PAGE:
(b. ca. 1450, Cortona, d. 1523, Cortona)
Fresco, width 432 cm
Chapel of San Brizio, Duomo, Orvieto
Borrowing a decoration programme that had already been used in 1494 by Pinturicchio in the Borgia Apartment in Rome, Signorelli decided to decorate the area below his frescoes with grotesque ornamental motifs, busts of philosophers and poets, as well as monochromes illustrating their work. It is possible that the busts of philosophers and poets are intended as symbols of reason and moral values, the only instruments that man can use to keep in check the powerful animal instincts of his nature and to attain the higher spheres of the spirit.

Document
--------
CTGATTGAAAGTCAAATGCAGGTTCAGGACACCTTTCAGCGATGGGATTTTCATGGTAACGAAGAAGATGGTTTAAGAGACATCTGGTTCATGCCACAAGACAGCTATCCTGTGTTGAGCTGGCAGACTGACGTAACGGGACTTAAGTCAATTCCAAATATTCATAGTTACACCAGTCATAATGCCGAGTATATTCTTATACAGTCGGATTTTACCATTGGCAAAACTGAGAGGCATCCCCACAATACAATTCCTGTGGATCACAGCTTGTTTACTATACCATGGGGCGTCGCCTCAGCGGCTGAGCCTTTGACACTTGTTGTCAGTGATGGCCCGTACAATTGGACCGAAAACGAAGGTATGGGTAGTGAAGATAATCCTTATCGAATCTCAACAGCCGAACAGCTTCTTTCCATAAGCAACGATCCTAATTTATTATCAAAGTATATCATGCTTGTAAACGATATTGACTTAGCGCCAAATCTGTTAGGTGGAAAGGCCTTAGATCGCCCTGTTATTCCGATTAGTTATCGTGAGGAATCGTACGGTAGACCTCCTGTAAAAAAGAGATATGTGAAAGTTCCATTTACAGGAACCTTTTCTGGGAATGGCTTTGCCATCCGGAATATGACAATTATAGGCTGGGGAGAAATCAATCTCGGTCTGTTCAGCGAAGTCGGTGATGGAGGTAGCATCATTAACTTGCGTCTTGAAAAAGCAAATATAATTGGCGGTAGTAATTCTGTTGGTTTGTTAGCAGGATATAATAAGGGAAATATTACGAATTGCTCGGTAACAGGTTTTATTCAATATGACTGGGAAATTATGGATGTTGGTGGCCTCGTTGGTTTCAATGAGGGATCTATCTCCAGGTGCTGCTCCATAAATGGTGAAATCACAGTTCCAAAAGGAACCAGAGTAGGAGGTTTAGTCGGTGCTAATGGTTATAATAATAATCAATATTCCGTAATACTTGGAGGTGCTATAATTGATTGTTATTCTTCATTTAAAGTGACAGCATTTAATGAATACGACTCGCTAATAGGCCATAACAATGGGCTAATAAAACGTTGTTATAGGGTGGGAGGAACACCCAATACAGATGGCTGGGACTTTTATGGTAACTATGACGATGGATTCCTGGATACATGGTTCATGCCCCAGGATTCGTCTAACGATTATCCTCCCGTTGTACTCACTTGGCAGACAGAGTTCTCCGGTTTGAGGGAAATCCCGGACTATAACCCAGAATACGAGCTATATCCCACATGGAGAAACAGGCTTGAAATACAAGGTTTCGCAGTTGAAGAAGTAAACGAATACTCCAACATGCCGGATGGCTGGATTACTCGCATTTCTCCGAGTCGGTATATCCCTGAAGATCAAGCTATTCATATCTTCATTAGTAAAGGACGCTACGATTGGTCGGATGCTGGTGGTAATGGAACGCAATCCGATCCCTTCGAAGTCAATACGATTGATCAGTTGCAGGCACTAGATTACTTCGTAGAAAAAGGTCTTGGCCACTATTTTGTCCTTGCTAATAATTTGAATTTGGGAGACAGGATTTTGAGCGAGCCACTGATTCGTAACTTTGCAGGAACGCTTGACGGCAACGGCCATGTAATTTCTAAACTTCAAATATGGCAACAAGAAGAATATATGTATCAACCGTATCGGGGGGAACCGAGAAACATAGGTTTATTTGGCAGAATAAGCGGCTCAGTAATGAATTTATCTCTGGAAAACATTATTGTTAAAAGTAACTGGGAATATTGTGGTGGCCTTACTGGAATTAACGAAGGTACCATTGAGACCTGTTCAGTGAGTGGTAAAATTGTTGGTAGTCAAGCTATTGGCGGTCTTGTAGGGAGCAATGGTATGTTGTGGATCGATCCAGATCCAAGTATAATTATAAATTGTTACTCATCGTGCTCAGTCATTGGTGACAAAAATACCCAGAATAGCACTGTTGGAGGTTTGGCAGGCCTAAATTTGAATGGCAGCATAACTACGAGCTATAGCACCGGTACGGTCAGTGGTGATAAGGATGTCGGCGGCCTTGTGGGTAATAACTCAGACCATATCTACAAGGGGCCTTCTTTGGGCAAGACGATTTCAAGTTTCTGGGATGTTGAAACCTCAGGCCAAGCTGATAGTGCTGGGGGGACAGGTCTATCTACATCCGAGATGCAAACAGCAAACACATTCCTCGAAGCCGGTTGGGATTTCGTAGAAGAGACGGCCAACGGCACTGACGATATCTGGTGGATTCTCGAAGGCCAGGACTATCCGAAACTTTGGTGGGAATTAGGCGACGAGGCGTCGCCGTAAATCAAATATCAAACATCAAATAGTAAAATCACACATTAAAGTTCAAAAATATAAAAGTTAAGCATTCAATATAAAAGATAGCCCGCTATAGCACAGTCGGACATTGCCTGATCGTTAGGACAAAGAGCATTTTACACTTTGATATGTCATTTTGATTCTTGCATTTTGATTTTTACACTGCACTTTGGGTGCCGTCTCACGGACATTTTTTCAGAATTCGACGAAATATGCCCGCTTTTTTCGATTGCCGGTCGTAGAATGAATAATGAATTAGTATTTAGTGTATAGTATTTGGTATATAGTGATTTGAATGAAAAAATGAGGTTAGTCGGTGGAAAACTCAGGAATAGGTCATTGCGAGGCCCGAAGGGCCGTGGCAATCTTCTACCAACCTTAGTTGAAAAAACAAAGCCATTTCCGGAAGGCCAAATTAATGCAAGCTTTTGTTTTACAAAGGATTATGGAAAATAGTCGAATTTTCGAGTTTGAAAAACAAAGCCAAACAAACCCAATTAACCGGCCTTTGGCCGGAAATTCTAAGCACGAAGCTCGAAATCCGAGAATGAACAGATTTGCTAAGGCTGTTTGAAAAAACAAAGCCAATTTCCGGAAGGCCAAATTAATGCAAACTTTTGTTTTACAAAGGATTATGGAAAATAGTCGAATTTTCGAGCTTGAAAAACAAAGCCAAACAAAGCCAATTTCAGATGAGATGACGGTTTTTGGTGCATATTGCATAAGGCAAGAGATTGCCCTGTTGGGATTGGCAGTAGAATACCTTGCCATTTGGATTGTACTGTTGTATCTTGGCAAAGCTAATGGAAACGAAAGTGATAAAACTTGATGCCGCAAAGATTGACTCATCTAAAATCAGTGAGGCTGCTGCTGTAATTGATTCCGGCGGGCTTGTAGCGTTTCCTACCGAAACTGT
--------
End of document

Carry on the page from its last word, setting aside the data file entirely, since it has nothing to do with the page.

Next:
But one thing is certain: this apparently minor section, which was painted to a large extent by Signorelli's assistants, contains fascinating inventions and reaches extraordinary heights of expression. The artist gives free rein to his imagination in these grotesques, and the result is comparable only to the scenes that Filippino Lippi was painting at about the same time in the Strozzi Chapel in the church of Santa Maria Novella in Florence.
The only one of philosophers and poets that can be identified with certainty is Dante Alighieri, and some of the loveliest and most famous of the monochromes are illustrations of episodes from the Divine Comedy, for the most part from Purgatory.